How this came up I have no idea but roomies Sarkis and Doug bet if Sarkis could roll a ball and reach 30 mph, Doug would give Sarkis a foot rub in full view of the team. We’re still waiting, Sarkis!!
Award goes to Sarkis for the best Matt St. Germain impersonation emulating a Boston accent when stating "pick up a spare".
This blogger (Tina McGee) broke 100 and found out that Greg Hare cheats at rock paper scissors!
It was nice to have a break from our busy lives to just kick back and do something totally fun. We get caught up in our careers and home life and may not take the necessary time to relax. I love how we come together as a group from various brands, with different careers and diverse experiences, and gel into a team. It’s a refreshing feeling.
After bowling, we met at the parlor room for our silent and live auctions. This was the first silent auction that I had ever participated in and I was trying to learn as much as I could from the experienced attendees. At the CSC, I asked a lot of people who had been on previous missions to give me suggestions on what items would be sold at the auctions. Everyone was scoping the goods which ranged from SpongeBob figurines to artwork, from shirts to diamond jewelry, from a ceramic bathtub figurine to kamikaze cat and mouse bookends. Wine and goodies from Hawaii, Canada and Virginia were also on display.
The silent auction was interesting as people would put down bids, move on to another item and then return to find that someone had outbid them on the first item. Towards the end there was a lot of hovering as people congregated on the most interesting items. Bids were being written down extremely fast as the countdown towards zero grew closer. In some cases, the last bid was just a scrawl (sounds like someone we know, Dr. Mark!) because we were writing so fast. There was lots of laughter in the room during the process.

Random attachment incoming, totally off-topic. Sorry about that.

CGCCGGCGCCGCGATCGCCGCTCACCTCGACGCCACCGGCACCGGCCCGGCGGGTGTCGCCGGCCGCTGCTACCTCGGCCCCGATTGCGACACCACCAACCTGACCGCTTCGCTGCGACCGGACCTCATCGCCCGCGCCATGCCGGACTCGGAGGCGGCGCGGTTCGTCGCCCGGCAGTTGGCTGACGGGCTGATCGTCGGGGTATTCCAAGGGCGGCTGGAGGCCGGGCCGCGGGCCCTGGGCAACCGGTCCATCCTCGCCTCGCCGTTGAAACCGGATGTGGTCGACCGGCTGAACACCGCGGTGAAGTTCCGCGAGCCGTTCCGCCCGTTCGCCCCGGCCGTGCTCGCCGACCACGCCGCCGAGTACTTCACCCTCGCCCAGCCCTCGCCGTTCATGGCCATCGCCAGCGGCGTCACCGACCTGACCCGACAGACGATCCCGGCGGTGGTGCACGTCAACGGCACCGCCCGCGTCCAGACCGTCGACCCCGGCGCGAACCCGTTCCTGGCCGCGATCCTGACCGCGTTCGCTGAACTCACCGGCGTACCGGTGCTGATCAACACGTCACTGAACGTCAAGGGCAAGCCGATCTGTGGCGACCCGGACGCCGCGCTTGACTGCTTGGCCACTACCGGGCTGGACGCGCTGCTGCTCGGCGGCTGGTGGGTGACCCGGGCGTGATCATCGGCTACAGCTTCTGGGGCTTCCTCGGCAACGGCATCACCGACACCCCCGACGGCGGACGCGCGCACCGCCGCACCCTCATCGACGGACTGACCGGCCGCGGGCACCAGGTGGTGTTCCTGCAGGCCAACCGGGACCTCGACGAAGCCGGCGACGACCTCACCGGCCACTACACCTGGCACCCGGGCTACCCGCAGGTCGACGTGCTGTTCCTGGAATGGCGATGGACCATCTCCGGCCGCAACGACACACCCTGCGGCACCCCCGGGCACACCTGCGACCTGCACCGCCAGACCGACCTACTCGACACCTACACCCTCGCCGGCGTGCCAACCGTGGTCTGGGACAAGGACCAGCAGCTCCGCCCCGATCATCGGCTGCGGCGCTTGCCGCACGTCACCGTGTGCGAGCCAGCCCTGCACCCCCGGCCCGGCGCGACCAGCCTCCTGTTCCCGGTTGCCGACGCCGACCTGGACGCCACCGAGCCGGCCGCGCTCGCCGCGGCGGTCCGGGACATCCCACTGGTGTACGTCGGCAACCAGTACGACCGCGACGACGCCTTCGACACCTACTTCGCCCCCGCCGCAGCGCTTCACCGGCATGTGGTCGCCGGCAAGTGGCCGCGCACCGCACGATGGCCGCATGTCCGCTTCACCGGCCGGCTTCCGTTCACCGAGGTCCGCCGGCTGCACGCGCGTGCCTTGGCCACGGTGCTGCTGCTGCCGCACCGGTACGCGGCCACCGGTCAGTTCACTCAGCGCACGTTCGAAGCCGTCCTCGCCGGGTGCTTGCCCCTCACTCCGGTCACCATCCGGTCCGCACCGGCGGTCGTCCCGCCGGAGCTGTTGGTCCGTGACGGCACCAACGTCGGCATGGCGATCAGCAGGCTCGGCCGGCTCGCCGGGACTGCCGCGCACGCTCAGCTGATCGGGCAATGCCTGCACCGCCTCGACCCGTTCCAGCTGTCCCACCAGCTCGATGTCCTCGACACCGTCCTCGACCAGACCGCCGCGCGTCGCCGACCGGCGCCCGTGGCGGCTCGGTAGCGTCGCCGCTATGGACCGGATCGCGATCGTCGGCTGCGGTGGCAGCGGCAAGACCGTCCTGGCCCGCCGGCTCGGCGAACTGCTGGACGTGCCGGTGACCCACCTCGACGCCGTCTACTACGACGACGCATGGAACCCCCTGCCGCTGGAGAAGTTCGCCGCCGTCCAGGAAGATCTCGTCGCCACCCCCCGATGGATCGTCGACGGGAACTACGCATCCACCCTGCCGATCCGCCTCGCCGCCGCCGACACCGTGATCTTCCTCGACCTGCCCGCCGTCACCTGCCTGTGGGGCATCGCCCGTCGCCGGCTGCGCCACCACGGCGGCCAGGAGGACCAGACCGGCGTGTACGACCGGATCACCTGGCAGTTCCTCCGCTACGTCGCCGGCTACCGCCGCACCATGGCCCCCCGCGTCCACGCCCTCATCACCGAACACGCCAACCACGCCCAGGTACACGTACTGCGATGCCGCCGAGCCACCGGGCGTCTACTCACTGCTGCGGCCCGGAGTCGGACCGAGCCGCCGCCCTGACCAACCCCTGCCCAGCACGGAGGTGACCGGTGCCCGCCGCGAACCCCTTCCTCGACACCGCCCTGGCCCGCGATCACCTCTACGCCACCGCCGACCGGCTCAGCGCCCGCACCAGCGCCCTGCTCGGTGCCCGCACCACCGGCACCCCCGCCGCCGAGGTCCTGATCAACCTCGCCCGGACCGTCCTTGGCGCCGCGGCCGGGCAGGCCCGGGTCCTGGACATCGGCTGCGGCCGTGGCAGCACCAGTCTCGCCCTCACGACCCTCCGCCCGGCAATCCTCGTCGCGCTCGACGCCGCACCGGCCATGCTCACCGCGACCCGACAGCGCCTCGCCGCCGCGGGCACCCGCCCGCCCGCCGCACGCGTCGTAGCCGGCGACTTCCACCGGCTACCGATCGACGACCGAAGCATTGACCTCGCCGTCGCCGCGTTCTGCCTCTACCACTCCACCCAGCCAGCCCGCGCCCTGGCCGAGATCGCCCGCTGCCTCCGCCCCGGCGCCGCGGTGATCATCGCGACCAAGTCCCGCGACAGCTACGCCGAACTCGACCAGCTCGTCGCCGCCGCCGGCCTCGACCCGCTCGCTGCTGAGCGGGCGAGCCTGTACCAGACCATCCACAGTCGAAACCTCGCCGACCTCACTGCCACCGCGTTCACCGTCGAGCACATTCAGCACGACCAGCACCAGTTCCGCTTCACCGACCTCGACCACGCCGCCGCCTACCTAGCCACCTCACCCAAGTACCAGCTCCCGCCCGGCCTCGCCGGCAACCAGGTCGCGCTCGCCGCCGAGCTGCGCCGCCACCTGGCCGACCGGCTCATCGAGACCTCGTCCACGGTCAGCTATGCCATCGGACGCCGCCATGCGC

The auction gave me a chance to look at our employees in a new light and to become even more impressed. Not only were these people volunteering their time knowing that they would return to a lot of work at their offices. Not only were they giving up a week of family time. But these same employees were donating their own money to the OneSight cause.
The live auction was a blast. Jessica and her demonstration of the “Virginia is for lovers” care package was a hoot. There was a “spaaarkling” diamond bracelet donated by Adrienne Ruebusch and auctioned by Matt St. Germain that was purchased by Dr. Carol and two OneSight bracelets made by Dr. Carol. It was wonderful and very appropriate to see those bracelets go to Darla and Leslie (aka Darla 2) who I know will treasure it forever. It shocked me to see the picture frame and mat that I purchased get chosen for the live auction table. I made sure that every member of the core team signed it and I was lucky enough to get an extra signature, that of outgoing Executive Director, Greg Hare. I’d like to believe that Greg’s signature increased the worth of this simple gift, which will grace the walls of Barbara Elledge’s office. Bravo to Kim Trentham and Cathy Verdin, the fundraising team, for a very successful auction. The auction raised $2,000 for OneSight! Good job, Team Richmond, you rock!!